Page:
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Skywatch for the week of September 6, 2021

Skywatch 9-6-2021.mp3


If you imagine that the earth is surrounded by a vast, invisible celestial sphere, you can come up with a way to chart the positions of stars and planets on the sphere’s surface. When you stand at our planet’s north pole, and look up to the zenith, you’ll see the star Polaris, often called, the North Star, very close to that north celestial pole. At earth’s south pole, if you extend a line from it straight out, you’ll find the celestial south pole – but there don’t happen to be any bright stars near that point in space, so we have no South Star. Extend the earth’s equator out into space, and you get the celestial equator, which is at a 23½ degree angle to the earth’s ecliptic, the line that traces out our planet’s path around the sun. Finally, as the earth travels in its orbit of the sun, the sun is orbiting the center of our galaxy – and the solar system’s orientation with that path is about 60 degrees over from straight up and down.

Skywatch 9-7-2021.mp3


The terms, “mass,” and, “weight,” are often used interchangeably, with weight being expressed in English or Imperial units of ounces and pounds and tons, and mass using metric units of grams, kilograms, milligrams, and so on. But this only works on the planet Earth, because while mass measures the amount of matter, or stuff, that the object contains, weight very much depends on how much gravity is exerted on that mass. Go to another planet or moon or asteroid, and while your mass remains the same, your weight changes, again depending on how much gravity that other celestial object possesses. The moon has 1/6th the earth’s gravitational pull, so you weigh 1/6th what you’d weigh on earth. If you weigh 180 pounds, then on the moon you’d weigh a mere 30 pounds – just divide your earth weight by six, and that’s all there is to it. You’d weigh about 10% less on Venus, but 3 times more in the high cloud tops of Jupiter. And on tiny Deimos, a Martian moon, you could launch yourself into a low orbit just by running and jumping!

Skywatch 9-8-2021.mp3

Wed Sep 8, 2021 STAR TREK

Fifty-five years ago, the first Star Trek TV episode aired on September 8, 1966. I saw that first episode, which was about an alien that would suck the salt out of you when you weren’t looking. So of course, like many young space enthusiasts, I was immediately captivated. I liked the show’s vision of a promising future (not counting the part where you get the salt sucked out of you,) and the portrayal of humans as daring explorers of the galaxy, curious about what they would find out there. The science and astronomy in it showcased the beauty and vastness of outer space – grand nebulas, lush planets, exotic moons. The writers built on the best of classic science fiction, and the science was, for the most part, well-researched. There were no intergalactic aliens in Star Trek (well, once or twice, like with the Kelvins, but they were from the nearby Andromeda galaxy, so that was kind of like getting to know the neighbors next door.) The writers understood that our Milky Way alone, was big enough to contain us. For now, anyway.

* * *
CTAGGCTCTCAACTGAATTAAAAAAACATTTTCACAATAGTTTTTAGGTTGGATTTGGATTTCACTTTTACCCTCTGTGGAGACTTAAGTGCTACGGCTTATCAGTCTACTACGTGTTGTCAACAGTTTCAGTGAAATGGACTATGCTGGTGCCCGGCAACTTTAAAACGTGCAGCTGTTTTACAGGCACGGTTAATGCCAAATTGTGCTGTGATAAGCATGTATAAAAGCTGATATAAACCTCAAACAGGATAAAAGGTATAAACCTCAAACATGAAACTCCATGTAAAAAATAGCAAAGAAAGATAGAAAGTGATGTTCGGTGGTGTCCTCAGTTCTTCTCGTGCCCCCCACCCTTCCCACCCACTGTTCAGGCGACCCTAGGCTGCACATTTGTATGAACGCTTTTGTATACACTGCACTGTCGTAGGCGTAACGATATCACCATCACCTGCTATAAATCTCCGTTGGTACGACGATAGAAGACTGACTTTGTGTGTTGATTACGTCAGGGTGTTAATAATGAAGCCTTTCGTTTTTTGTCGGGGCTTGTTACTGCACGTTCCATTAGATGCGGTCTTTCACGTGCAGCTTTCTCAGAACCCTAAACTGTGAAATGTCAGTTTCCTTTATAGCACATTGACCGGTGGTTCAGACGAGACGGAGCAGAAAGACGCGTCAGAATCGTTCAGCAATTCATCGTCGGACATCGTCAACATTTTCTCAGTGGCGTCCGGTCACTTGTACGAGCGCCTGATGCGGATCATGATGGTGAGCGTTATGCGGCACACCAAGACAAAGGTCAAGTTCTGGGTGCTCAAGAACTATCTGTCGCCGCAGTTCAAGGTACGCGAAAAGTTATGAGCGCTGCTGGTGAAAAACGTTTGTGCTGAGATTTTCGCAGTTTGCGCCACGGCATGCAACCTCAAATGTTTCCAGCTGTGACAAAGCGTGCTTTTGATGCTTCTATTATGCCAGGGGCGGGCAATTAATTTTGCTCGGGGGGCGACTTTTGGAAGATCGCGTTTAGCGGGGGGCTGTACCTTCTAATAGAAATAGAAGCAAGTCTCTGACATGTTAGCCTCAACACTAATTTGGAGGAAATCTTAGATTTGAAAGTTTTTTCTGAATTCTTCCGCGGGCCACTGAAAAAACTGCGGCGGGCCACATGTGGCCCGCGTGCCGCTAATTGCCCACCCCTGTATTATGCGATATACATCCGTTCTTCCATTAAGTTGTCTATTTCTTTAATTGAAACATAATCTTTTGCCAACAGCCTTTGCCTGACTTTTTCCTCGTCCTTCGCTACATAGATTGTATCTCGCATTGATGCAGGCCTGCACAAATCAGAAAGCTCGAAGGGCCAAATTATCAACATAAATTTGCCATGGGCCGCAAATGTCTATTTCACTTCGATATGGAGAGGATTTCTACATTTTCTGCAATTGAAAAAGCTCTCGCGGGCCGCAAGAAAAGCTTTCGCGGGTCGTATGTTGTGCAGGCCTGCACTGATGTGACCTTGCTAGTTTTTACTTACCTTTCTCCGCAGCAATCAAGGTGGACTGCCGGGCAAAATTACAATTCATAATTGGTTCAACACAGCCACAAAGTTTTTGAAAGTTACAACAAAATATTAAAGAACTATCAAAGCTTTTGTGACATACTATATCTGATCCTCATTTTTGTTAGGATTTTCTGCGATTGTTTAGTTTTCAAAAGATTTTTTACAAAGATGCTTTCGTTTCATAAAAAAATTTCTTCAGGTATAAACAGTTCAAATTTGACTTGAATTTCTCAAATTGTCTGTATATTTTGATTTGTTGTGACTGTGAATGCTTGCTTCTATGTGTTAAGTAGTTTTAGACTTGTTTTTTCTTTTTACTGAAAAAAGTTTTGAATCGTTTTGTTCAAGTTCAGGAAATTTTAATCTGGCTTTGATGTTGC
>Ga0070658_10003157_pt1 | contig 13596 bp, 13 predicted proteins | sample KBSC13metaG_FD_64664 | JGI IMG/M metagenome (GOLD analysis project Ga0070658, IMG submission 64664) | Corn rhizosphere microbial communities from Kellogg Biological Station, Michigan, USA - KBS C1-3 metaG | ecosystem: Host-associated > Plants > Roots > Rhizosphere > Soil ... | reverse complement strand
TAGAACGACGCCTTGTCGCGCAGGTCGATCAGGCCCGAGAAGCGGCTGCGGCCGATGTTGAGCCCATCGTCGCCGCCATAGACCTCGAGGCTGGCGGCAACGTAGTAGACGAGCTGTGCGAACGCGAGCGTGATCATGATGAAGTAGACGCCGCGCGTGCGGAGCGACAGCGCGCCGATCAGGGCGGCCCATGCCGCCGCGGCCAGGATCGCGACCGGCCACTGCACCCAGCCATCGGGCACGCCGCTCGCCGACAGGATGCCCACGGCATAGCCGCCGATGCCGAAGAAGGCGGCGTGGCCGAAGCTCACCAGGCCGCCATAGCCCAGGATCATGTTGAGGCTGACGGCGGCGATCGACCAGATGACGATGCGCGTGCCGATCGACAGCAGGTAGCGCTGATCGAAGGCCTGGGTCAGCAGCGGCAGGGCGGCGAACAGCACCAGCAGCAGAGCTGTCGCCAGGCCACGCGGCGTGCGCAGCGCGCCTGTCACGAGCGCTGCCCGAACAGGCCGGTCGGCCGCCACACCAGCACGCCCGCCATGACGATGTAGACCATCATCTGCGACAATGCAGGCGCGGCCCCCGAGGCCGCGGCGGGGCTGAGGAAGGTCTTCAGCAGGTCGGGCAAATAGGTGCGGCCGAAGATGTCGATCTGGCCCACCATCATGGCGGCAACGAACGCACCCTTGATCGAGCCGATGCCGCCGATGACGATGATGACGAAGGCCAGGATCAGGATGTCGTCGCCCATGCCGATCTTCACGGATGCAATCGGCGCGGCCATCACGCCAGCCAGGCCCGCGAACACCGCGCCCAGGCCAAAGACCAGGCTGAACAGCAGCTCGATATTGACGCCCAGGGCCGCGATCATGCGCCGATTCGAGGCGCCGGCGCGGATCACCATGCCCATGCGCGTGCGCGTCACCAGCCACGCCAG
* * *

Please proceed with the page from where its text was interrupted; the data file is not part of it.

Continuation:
Skywatch 9-9-2021.mp3

Thur Sep 9, 2021 SCUTUM

The fifth-smallest constellation in the sky is very difficult to see, but it has an interesting history. Scutum, the “shield of Sobieski,” has no bright, or even middling-bright stars within its borders, and as it’s wedged into the summertime Milky Way, between Aquila the Eagle, Sagittarius the Archer and the Serpent’s Tail, (Serpens Cauda,) finding it is more like a process of elimination than actual discovery. It was introduced to star charts by the astronomer Johannes Hevelius to commemorate the lifting of the siege of Vienna which had happened on September 12, 1683. King Jan Sobieski of Poland led his hussars and men gathered from England, France, Germany, Austria, and even a great many displaced Tatars who had settled in Poland, in an attack that routed the Turkish army, which had lain siege to Vienna. Scutum has a couple of open star clusters – M11 (the Wild Duck Cluster,) and M26; the globular star cluster NGC 6712, plus a planetary nebula, and even a pulsar.

Skywatch 9-10-2021.mp3


Of the eighty-eight official constellations, can you identify the twenty-ninth largest one? It is bordered on the north by Serpens Caput, the Serpent’s Head, and Virgo the Maiden; on the east by Scorpius and Ophiuchus the Serpent Bearer; on the south by Hydra the Swamp Monster and Lupus the Wolf; and on the west by Virgo the Maiden. This constellation was invented by the Romans about 21 hundred years ago when they formed it from the claws of Scorpius, and they often portrayed it as being held by Virgo, who represented Astraea, goddess of Justice. This constellation has no bright stars or notable deep sky objects like galaxies or nebulas, but tonight the waxing crescent moon and the brilliant planet Venus appear just to the west of it at sunset. Can you name this star figure, the seventh constellation of the zodiac, and the only zodiacal figure that is not a person or an animal? The answer is Libra the Scales, currently visible in the southwestern sky after sunset.